Come this fall, Dodge will start deliveries of the new $86,090, 840-horsepower Challenger SRT Demon. Let that sink in: eight hundred and forty horsepower. That’s four times the engine power of the average sedan.
Five years ago, few would have predicted that a machine like the Demon was technologically feasible, let alone something that a major automaker would produce. Remember the muscle-car glory days of the sixties? They’ve officially been trumped.
One of the more interesting aspects of the Demon is not simply the horsepower produced by its supercharged 6.2-liter Hemi V-8, but the fact that Dodge managed to deliver that juice in a car that’s emissions compliant and comes with a warranty. Horsepower is relatively easy to obtain, but making exorbitant power within the constraints of a factory-produced street car is a heady challenge.
How did Dodge do it? We sat down with Chad Seymour, Dodge’s SRT Brand Manager, who recently brought a Demon by Hagerty headquarters in Traverse City, Mich. Here are the main engineering moves behind the Demon:
More Air: The Demon gulps oxygen like a whale inhales krill. The Hemi engine breathes through a massive cone air filter that’s tucked behind the driver’s-side headlight. That box is fed by three channels: the giant scoop across the front of the hood, a hole in place in one of the headlights, and the grill below the bumper. At speed, the rushing air very slightly pressurizes the box. Greater air volume is always the first step to increase power. Seymour said the combination of airways, which in total flow a maximum of 1150 cubic feet of air per minute, added 17 horsepower.
The upgrades to the supercharger, however, are more significant. The belt-driven pump retains the same design as on the Demon’s 707-hp sibling, the Hellcat, but it produces a greater volume of air. The maximum boost pressure was also increased from 11.6 psi to 14.5 psi.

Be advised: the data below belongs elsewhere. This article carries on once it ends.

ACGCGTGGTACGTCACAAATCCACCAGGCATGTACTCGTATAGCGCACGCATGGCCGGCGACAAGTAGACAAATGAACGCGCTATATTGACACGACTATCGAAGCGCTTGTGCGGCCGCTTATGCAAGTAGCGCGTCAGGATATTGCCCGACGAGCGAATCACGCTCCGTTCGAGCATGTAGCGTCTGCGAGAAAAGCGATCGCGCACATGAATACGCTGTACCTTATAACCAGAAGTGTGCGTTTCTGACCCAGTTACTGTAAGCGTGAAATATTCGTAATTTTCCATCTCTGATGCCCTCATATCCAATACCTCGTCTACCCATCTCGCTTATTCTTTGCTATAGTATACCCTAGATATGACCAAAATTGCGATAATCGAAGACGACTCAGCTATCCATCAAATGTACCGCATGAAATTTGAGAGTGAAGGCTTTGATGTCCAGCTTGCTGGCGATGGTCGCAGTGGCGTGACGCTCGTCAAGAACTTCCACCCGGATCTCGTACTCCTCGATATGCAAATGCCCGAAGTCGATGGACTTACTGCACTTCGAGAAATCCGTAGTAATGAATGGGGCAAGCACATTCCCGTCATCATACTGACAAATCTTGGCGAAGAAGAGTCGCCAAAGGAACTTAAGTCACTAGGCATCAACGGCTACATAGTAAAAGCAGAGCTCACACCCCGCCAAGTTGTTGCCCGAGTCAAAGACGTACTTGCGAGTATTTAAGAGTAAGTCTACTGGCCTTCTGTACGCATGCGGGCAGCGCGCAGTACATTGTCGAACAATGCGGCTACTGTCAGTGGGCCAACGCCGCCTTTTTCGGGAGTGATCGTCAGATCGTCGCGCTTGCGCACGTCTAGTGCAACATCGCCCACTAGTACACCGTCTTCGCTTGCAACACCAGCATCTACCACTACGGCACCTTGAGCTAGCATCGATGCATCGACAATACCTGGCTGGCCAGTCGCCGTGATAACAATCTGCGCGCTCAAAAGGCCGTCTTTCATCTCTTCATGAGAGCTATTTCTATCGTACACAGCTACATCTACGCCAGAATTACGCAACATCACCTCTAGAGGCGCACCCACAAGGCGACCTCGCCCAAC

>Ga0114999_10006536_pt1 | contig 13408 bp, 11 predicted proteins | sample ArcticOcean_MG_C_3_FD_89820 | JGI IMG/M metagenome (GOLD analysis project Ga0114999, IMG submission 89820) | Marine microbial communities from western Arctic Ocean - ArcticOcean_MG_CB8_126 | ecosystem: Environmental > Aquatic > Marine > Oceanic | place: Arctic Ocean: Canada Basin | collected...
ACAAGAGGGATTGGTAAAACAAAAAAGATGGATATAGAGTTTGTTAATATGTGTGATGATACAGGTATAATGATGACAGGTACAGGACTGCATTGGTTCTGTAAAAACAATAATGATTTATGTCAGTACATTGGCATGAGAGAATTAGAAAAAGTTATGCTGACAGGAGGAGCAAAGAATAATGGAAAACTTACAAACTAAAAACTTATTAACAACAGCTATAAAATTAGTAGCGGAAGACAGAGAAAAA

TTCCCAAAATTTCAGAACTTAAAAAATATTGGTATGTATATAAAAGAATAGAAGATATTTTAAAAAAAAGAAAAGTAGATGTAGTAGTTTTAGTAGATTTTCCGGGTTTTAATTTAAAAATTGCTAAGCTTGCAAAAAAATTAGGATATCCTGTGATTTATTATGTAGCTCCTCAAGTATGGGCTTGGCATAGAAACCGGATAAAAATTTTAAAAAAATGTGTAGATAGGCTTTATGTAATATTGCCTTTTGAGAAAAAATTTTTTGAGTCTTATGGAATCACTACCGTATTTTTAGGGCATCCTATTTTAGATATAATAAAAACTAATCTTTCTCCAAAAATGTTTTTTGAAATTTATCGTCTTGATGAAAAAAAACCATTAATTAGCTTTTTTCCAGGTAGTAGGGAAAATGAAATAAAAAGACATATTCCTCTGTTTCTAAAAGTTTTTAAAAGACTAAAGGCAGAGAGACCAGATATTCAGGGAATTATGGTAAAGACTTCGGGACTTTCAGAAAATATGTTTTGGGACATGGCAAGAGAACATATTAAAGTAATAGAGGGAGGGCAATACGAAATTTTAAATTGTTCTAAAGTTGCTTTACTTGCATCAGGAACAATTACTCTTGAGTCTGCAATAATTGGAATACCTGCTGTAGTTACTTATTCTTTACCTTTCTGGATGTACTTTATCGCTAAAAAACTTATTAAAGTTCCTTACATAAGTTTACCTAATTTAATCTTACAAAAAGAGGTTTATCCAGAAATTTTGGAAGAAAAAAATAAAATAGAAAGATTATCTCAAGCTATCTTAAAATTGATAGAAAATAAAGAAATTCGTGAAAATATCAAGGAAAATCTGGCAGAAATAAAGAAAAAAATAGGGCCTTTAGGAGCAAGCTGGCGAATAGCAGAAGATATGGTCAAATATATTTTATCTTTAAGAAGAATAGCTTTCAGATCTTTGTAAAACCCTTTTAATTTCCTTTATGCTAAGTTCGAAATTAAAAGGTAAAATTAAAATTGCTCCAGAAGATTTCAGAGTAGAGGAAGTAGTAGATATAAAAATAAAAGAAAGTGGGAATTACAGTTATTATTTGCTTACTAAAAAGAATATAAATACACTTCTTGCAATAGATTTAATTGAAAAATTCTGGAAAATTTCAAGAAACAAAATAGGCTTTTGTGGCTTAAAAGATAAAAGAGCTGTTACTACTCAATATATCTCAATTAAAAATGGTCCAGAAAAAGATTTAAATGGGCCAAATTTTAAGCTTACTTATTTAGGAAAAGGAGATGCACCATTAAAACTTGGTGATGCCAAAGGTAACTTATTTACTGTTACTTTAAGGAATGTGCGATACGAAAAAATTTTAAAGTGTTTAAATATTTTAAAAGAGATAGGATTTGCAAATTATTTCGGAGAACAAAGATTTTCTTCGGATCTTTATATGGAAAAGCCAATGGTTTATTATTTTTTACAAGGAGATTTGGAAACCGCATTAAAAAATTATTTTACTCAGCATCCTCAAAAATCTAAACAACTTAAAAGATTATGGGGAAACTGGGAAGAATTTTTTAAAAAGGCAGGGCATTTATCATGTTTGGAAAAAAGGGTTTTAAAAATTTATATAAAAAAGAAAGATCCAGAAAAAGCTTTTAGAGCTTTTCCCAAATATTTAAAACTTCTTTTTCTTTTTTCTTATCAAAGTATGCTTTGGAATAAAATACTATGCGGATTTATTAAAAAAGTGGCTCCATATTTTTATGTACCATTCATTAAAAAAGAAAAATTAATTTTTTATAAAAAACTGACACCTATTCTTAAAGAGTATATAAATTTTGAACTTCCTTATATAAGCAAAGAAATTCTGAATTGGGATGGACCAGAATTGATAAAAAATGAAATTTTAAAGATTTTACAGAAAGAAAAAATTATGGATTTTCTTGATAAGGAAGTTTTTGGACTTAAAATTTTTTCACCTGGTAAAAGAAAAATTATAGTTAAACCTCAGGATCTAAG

More Fuel: Greater air volume is useless unless there’s more fuel to burn it. The Demon uses two fuel pumps instead of the Hellcat’s single unit. The Demon has also been tuned to run on 100-octane fuel. High-octane pump gas is typically 93; the higher the octane number, the less likely the fuel will spontaneously combust before the spark plugs fire. That resistance to pre-ignition means that the Demon’s engine computer can set the ignition timing—the relation of the spark plug firing in relation to the piston position—for higher horsepower.
The Demon’s 840-hp rating is only achieved with 100-octane fuel. On regular gas, the horsepower is a still-staggering 808. There’s a button on the dash that the driver uses to tell the computer that there’s 100-octane in the tank.
More Squish: Most of the Demon’s engine internals, like the connecting rods and pistons, were upgraded over the Hellcat. Those changes were done, in part, to increase the ratio, or how hard the piston squeezes the air-fuel mixture. The harder the squeeze, the more energy the engine extracts from the fuel.
More Revs: The Demon’s engine rpm limit is 6500, 300 higher than the Hellcat.
More Chill: One of the downsides of stuffing extra air into an engine is that as the pressure rises, so does the heat of incoming air. The higher temperature lowers the density of the air, reducing the oxygen content. To solve this problem, the Demon has not only a small radiator nestled between the supercharger and the engine, but it also uses the car’s air-conditioning system to further cool the incoming air. What’s interesting is that the A/C compressor typically saps engine power to the tune of 10-12 ponies. But Seymour said that the horsepower gain offsets that parasitic loss.
All told, there were some 25 major upgrades to the Hellcat Hemi to get to the Demon’s 840 horsepower. Sometime in the next few weeks, we’ll be back to tell you what it’s like to drive a car so drunk on horsepower.